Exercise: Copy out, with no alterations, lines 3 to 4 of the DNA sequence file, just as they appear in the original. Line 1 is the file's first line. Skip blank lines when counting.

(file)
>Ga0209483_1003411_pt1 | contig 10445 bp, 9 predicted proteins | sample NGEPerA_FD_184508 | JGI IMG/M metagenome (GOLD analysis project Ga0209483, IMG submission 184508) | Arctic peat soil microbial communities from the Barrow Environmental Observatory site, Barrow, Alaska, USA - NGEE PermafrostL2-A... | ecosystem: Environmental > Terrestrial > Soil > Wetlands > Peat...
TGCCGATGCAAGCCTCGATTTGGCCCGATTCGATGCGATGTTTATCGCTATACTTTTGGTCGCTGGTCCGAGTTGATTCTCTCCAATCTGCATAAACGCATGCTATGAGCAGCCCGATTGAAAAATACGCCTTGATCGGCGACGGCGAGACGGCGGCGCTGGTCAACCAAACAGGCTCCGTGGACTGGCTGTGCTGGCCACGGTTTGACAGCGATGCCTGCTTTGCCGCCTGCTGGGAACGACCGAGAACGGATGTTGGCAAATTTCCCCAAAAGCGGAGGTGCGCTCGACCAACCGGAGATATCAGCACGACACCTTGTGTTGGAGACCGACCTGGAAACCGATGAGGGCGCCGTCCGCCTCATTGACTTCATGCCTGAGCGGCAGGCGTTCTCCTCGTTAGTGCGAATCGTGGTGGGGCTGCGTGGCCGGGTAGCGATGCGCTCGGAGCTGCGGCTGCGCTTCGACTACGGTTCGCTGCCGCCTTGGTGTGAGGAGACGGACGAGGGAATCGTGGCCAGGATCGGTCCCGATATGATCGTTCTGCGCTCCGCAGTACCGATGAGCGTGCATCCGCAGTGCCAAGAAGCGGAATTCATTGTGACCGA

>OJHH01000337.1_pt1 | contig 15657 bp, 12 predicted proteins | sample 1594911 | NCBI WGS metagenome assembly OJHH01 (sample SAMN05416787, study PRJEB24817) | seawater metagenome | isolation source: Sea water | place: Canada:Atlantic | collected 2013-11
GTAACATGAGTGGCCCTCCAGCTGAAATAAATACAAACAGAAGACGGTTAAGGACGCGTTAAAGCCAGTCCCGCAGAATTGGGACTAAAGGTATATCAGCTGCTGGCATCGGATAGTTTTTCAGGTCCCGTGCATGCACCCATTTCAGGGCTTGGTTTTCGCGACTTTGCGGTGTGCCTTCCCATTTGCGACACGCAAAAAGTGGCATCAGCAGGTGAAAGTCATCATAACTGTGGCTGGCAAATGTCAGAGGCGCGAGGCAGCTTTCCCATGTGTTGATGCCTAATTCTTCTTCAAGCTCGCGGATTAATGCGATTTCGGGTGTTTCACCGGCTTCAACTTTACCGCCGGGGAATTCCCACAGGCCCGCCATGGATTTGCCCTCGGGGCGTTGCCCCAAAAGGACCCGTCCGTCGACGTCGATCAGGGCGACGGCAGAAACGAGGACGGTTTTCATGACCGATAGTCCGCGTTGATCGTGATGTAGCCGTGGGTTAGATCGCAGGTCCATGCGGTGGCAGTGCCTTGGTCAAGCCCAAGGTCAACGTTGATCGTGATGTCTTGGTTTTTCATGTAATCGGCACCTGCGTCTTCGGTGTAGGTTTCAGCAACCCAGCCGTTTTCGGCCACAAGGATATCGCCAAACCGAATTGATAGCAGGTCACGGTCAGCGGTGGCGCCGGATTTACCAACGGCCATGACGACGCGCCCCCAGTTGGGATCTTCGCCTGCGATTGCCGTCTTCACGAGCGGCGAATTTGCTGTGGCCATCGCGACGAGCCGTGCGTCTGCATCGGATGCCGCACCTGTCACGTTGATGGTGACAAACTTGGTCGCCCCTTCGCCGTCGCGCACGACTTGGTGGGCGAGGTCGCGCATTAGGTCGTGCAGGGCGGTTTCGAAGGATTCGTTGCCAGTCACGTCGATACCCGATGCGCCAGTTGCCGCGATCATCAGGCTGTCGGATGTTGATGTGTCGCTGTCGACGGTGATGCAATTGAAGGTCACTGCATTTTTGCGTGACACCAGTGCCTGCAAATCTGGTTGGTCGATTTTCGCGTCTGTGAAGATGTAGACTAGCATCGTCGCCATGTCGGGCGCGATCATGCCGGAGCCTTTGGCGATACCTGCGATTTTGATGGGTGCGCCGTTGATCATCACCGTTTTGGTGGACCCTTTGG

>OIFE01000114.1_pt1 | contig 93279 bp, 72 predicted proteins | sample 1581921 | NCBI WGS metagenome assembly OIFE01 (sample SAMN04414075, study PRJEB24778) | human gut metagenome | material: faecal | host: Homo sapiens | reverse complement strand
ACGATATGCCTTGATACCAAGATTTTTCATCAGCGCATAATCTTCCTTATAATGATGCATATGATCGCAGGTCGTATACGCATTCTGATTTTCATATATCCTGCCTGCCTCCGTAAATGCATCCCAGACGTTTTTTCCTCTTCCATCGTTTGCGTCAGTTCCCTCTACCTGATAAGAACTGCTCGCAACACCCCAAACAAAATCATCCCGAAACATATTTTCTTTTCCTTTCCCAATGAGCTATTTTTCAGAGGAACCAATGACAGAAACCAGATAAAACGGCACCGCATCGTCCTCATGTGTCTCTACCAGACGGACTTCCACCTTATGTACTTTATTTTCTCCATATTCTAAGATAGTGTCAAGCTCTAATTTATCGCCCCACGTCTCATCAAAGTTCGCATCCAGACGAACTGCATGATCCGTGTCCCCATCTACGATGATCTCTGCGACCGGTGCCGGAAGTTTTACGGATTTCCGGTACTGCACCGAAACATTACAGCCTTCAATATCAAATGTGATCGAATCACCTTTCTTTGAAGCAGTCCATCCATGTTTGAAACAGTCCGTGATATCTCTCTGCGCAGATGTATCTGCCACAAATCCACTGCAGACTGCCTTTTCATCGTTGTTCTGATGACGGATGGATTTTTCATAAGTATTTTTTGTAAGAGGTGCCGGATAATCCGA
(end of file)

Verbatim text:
>OJHH01000337.1_pt1 | contig 15657 bp, 12 predicted proteins | sample 1594911 | NCBI WGS metagenome assembly OJHH01 (sample SAMN05416787, study PRJEB24817) | seawater metagenome | isolation source: Sea water | place: Canada:Atlantic | collected 2013-11
GTAACATGAGTGGCCCTCCAGCTGAAATAAATACAAACAGAAGACGGTTAAGGACGCGTTAAAGCCAGTCCCGCAGAATTGGGACTAAAGGTATATCAGCTGCTGGCATCGGATAGTTTTTCAGGTCCCGTGCATGCACCCATTTCAGGGCTTGGTTTTCGCGACTTTGCGGTGTGCCTTCCCATTTGCGACACGCAAAAAGTGGCATCAGCAGGTGAAAGTCATCATAACTGTGGCTGGCAAATGTCAGAGGCGCGAGGCAGCTTTCCCATGTGTTGATGCCTAATTCTTCTTCAAGCTCGCGGATTAATGCGATTTCGGGTGTTTCACCGGCTTCAACTTTACCGCCGGGGAATTCCCACAGGCCCGCCATGGATTTGCCCTCGGGGCGTTGCCCCAAAAGGACCCGTCCGTCGACGTCGATCAGGGCGACGGCAGAAACGAGGACGGTTTTCATGACCGATAGTCCGCGTTGATCGTGATGTAGCCGTGGGTTAGATCGCAGGTCCATGCGGTGGCAGTGCCTTGGTCAAGCCCAAGGTCAACGTTGATCGTGATGTCTTGGTTTTTCATGTAATCGGCACCTGCGTCTTCGGTGTAGGTTTCAGCAACCCAGCCGTTTTCGGCCACAAGGATATCGCCAAACCGAATTGATAGCAGGTCACGGTCAGCGGTGGCGCCGGATTTACCAACGGCCATGACGACGCGCCCCCAGTTGGGATCTTCGCCTGCGATTGCCGTCTTCACGAGCGGCGAATTTGCTGTGGCCATCGCGACGAGCCGTGCGTCTGCATCGGATGCCGCACCTGTCACGTTGATGGTGACAAACTTGGTCGCCCCTTCGCCGTCGCGCACGACTTGGTGGGCGAGGTCGCGCATTAGGTCGTGCAGGGCGGTTTCGAAGGATTCGTTGCCAGTCACGTCGATACCCGATGCGCCAGTTGCCGCGATCATCAGGCTGTCGGATGTTGATGTGTCGCTGTCGACGGTGATGCAATTGAAGGTCACTGCATTTTTGCGTGACACCAGTGCCTGCAAATCTGGTTGGTCGATTTTCGCGTCTGTGAAGATGTAGACTAGCATCGTCGCCATGTCGGGCGCGATCATGCCGGAGCCTTTGGCGATACCTGCGATTTTGATGGGTGCGCCGTTGATCATCACCGTTTTGGTGGACCCTTTGG